RFA, The Cambodia Daily may reopen in Cambodia: minister
THE Cambodian government said Tuesday that Radio Free Asia is welcome to reopen its office in the capital Phnom Penh, asserting that no pressure had been applied to RFA to shut down last year and that the congressionally funded US-based international broadcaster had chosen to close on its own.
“There was no pressure,” Minister of the Interior Sar Kheng said during a public meeting at the ministry attended by police officers and NGO representatives. “RFA closed the office by itself.”
“But now we welcome them back, and the radio station can reestablish its office in Phnom Penh,” Sar Kheng said.
RFA closed its nearly 20-year old bureau in the Cambodian capital in September 2017 amid a growing crackdown by Prime Minister Hun’s ruling Cambodian People’s Party (CPP) on independent media, NGOs, and critics ahead of national elections in July this year.
Cambodian journalists working for RFA had reported over the years on corruption, illegal logging, and forced evictions, among other stories largely ignored by state-controlled media, and authorities had already closed independent radio stations carrying RFA reports, using a pretext of tax and administrative violations.
In November 2017, RFA reporters Uon Chhin and Yeang Sothearin were taken into custody and charged with “illegally collecting information for a foreign source.”
Cambodia’s ministries of Information and Interior had warned prior to their arrests that any journalists still working for RFA after its office in the capital closed would be treated as spies.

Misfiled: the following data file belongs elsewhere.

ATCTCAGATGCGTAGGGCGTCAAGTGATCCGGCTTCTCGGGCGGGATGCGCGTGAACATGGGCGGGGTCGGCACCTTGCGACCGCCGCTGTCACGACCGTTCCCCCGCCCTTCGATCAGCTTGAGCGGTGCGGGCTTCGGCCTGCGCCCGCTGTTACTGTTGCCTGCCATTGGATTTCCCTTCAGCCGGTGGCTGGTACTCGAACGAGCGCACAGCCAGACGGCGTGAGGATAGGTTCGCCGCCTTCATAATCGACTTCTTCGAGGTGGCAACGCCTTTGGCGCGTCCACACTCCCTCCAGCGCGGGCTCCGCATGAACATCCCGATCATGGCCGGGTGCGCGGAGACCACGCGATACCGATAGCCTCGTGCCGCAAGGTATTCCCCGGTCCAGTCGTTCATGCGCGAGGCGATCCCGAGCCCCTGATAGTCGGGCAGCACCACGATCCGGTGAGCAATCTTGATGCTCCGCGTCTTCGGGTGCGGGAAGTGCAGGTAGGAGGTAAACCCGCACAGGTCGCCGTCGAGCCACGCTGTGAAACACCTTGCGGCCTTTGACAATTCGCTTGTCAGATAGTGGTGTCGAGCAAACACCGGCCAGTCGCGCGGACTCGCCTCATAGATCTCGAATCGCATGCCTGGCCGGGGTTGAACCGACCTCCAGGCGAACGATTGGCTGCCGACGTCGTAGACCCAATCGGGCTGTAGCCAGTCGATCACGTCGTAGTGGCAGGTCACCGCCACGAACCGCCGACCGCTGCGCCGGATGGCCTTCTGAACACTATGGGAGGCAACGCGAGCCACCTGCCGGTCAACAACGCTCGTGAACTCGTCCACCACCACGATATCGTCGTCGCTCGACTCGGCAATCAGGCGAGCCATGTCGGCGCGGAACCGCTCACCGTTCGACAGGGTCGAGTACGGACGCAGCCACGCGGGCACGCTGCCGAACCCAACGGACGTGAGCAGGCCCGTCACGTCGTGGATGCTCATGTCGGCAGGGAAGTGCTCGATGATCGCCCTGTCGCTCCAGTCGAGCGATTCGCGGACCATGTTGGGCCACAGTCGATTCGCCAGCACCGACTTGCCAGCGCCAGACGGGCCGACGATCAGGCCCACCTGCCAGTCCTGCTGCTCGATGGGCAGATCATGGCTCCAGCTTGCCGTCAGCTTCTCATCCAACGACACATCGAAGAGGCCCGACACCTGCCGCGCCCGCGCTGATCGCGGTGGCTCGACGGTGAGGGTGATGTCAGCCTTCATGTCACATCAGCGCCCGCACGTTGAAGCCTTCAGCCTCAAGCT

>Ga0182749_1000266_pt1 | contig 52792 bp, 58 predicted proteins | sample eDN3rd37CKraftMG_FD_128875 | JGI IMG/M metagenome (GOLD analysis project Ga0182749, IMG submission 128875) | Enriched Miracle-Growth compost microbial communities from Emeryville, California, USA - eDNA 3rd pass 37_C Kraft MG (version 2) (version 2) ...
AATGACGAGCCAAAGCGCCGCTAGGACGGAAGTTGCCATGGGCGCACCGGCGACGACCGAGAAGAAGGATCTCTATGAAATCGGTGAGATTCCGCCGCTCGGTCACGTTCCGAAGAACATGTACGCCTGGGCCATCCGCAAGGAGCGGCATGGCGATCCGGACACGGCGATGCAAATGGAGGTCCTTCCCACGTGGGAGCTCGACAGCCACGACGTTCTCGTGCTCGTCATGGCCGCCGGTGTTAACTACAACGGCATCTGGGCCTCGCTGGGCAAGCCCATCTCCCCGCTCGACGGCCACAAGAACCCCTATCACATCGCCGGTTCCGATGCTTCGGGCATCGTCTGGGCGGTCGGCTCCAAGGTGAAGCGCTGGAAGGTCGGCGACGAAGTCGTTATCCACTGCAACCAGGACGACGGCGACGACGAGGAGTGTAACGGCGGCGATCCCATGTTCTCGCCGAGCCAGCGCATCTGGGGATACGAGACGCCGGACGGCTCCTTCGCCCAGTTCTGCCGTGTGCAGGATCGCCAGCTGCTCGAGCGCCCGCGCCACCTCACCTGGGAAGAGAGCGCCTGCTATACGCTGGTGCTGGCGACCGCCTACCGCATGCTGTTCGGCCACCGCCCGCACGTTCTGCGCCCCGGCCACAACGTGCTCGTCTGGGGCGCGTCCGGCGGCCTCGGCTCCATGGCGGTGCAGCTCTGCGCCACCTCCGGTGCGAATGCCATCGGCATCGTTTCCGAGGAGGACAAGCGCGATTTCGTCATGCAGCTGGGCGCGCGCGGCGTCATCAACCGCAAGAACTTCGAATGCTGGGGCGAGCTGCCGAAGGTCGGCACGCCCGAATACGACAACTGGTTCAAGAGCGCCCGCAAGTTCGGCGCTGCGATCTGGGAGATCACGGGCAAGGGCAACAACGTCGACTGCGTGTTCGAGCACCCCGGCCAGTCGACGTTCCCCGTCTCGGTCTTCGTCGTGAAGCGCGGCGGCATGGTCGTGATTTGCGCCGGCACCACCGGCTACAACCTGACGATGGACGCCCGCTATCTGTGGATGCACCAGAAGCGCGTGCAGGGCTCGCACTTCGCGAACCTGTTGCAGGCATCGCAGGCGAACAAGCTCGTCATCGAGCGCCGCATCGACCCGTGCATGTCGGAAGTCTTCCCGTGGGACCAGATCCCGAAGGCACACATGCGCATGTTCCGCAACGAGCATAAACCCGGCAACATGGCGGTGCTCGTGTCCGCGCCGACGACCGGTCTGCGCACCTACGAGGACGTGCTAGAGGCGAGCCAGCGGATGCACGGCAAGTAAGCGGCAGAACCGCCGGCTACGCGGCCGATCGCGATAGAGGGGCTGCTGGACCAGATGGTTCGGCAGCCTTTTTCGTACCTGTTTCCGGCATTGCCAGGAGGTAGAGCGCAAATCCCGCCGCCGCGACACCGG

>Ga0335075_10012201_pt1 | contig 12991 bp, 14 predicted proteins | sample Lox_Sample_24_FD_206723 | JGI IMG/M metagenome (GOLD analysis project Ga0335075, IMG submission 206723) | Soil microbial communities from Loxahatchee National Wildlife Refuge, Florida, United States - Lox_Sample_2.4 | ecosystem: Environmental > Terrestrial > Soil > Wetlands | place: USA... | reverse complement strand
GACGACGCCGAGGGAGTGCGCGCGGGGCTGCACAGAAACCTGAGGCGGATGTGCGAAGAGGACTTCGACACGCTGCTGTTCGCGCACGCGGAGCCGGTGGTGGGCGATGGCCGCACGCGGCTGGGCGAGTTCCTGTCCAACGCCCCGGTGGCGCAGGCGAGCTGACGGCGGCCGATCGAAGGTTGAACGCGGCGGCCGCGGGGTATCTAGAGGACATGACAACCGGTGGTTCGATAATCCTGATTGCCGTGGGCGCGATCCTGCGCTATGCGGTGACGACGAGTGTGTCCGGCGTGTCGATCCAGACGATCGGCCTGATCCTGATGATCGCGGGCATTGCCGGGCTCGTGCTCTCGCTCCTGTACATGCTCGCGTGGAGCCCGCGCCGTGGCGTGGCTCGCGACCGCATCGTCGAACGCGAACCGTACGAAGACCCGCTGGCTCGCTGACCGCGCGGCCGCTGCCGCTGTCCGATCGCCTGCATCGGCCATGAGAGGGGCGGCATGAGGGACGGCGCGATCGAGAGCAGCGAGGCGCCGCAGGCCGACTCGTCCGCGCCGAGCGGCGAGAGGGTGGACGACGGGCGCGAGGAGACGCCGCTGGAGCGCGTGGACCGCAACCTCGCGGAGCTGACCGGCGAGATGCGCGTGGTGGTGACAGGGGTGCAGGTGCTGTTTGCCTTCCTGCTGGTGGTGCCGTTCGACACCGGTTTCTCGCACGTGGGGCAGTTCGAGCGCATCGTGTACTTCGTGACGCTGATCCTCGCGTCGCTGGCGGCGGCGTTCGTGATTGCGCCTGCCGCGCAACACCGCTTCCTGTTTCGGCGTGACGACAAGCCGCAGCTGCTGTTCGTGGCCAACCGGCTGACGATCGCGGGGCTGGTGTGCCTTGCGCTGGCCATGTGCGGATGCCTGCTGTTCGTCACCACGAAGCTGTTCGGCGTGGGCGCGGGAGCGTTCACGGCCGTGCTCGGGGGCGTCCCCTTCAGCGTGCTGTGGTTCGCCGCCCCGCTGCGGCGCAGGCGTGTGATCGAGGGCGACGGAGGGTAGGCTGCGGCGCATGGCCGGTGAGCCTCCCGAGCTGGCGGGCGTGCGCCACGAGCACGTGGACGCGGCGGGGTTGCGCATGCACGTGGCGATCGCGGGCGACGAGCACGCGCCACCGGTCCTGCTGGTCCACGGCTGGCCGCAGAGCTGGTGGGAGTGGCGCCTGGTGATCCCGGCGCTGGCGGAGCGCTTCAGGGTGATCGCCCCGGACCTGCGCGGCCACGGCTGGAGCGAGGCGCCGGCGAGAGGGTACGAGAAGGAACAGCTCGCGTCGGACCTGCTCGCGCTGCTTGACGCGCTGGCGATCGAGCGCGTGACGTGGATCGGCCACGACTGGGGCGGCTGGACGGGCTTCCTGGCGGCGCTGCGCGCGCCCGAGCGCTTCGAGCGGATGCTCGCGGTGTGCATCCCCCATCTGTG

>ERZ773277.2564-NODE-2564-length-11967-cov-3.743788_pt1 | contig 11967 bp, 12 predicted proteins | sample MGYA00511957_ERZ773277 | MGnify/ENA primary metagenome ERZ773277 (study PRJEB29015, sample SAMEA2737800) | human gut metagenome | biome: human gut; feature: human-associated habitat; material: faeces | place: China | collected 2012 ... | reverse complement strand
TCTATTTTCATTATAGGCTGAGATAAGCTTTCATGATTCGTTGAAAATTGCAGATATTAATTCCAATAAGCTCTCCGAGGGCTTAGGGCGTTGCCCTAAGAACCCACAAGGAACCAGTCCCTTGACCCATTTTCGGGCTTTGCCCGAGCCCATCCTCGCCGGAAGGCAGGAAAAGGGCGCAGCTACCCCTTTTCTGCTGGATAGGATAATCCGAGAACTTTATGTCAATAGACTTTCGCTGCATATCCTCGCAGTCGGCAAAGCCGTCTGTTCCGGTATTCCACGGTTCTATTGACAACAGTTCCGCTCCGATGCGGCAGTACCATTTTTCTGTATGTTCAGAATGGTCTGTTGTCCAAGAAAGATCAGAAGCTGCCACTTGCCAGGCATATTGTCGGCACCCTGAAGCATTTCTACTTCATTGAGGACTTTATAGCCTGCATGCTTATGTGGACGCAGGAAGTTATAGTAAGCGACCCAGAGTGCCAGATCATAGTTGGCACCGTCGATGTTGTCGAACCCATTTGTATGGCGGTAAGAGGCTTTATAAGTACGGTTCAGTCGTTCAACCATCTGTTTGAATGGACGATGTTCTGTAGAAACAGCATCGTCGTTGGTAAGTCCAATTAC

The pair were released on bail in September after spending nine months behind bars on charges of espionage. Multiple local and international rights groups had condemned Hun Sen’s government for its treatment of the two reporters during their detention, demanding that they be freed.
Meanwhile, Sar Kheng said, The Cambodia Daily – an independent newspaper often critical of Prime Minister Hun Sen that closed in September 2017 – can resume operations if the paper pays what he said were taxes still owed to the government.
Sar Kheng said that the paper had evaded payment by closing its operations in the country.
“But if The Cambodia Daily returns and agrees to pay its taxes, they will have full rights to resume operations,” he said.
Speaking to RFA’s Khmer Service, Cambodian Centre for Independent Media director Nop Vy said that instead of simply saying that foreign media outlets can return, Cambodia’s government should introduce clear measures guaranteeing press freedoms in the country.
“I would like the government to open more space for everyone to freely express their opinions on how to improve society,” he said.
“I would also like to see journalists work independently and in security,” he said.
A man reads the final issue of The Cambodia Daily Phnom Penh, Cambodia, on September 4, 2017. newspaper at a bookstore in